All right, so either Janaff or Ulki can talk to Naesala, but this doesn’t recruit him. Instead, he rushes to Reyson (so be sure to have him nearby, though obviously still out of range of the ballistae) and then orders his forces to abandon Daein for the fight. They become green “allied” units after that and start escaping from the edges of the stage, which not only means that they won’t attack you, but also that enemies will go after them. This really helps in luring certain enemies closer to your group.
I played with Tanith’s Reinforce skill a little more, but kept forgetting to have Ike direct their movement, causing them to steal a little experience. Oh well. Basically, anything winged needs to avoid the ballistae because it does bonus damage like a bow would, though Janaff survives a single bolt after moving to talk to Naesala (Nephenee lures him closer so that it’s slightly safer) because he was too heavy for anyone to rescue. Turning on the danger zone for the ballistae and making sure to slowly deal with nearby groups of enemies while trying to initiate the conversation that causes the laguz enemies to leave is the key to making this stage a cakewalk.
After the stage, the mercenaries find a ton of money that the Daein people were sitting on. I’m assuming that this was what Petrine planned on paying Naesala with. Whatever its origin, Ike suddenly has enough money to pay Volke for the information he claimed to have back in chapter 10 (we’ve had 50,000 gold prior to this point because I’m a hoarder, of course, but this is magical story-progression money).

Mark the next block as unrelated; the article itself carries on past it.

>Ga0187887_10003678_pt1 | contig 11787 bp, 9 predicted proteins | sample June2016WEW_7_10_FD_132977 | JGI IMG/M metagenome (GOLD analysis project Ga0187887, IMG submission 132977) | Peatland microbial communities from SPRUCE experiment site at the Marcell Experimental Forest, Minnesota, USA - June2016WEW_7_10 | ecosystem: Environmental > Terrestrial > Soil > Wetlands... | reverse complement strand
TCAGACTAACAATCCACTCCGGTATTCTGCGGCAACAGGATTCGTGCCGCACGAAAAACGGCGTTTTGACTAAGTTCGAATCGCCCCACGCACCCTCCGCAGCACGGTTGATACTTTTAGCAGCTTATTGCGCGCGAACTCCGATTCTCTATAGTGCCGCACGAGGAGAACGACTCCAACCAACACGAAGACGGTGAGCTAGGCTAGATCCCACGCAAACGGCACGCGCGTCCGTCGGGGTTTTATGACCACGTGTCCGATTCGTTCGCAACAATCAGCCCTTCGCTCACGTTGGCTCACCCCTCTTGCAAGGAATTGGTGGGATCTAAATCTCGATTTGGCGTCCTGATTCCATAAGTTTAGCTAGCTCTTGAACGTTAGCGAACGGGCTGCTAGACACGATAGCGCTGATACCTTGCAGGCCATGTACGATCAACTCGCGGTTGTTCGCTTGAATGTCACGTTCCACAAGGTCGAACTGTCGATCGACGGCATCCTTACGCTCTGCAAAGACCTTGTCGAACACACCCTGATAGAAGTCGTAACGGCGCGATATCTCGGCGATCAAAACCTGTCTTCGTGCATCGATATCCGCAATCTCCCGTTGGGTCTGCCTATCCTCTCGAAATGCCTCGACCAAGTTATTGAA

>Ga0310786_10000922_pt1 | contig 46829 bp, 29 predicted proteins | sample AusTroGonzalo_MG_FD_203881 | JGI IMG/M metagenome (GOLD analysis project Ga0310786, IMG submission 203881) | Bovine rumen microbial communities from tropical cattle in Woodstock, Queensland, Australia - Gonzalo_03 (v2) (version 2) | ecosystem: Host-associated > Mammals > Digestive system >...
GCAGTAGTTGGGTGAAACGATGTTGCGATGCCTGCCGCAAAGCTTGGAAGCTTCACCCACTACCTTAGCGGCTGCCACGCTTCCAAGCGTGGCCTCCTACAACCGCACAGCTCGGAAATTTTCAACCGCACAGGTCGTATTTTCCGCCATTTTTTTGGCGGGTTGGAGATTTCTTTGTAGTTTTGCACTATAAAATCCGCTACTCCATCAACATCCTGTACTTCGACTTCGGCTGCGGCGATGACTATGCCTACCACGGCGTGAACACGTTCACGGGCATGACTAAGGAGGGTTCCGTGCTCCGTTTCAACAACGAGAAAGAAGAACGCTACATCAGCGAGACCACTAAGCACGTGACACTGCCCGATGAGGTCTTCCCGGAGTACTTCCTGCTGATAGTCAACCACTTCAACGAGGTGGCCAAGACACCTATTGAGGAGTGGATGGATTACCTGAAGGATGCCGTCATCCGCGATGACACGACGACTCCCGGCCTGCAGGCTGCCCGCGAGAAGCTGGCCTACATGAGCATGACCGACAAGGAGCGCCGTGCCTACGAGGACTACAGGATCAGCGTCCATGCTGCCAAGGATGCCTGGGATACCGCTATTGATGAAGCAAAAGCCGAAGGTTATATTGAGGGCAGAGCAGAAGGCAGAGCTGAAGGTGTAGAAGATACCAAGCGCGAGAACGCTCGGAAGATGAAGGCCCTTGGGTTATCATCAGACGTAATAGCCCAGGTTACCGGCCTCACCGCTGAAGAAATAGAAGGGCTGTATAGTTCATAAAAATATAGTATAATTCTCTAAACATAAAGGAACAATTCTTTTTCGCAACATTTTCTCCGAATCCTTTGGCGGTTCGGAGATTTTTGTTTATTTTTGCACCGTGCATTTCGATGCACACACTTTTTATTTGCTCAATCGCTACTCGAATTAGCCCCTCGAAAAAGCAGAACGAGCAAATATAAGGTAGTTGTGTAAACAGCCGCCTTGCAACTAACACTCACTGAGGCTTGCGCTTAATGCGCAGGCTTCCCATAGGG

Volke explains that Ike-dad hired him to murder him if he ever went crazy, and reveals that Mist’s necklace is called “Lehran’s Medallion,” with the original owner Lehran being a distant heron ancestor of Reyson. It was said that a group of heroes defeated a dark god and trapped it in the medallion, and that’s backed up by the effect it has on those who touch it; a single touch magnifies the worst aspects of a person, so the only people who can safely handle it are Mist and Elena (Ike and Mist’s mother) who are/were balanced enough for this to have no effect on them.
Ike-dad is revealed to have formerly been a general of Daein named Gawain. For some perspective, Petrine is one of the Four Riders now, so Ike-dad was a huge deal in Daein (and according to Volke, absurdly powerful back in those days). Volke then explains that Ike-dad touched Lehran’s Medallion once and went into a frenzy, killing everyone around him. Elena managed to snatch it away from him so that he regained his senses, but not before he had inflicted a fatal wound on her. In response, he entrusted the medallion to Mist and severed the tendons in his sword hand to cripple himself so that he’d never be able to do that kind of damage again, then hired Volke to kill him should doing so ever become necessary.
At the end of his explanation, Volke offers the option of hiring him in case Ike ever goes crazy like his dad did, and choosing to hire him results in a class change. I don’t think he’s gained a single level in all the time he’s been around, so his stats after the class change aren’t anything special, but at least he’ll be slightly less likely to die if we ever need him to sneak around and open a door or chest. Then again, we can probably just start using door and chest keys instead of relying on him.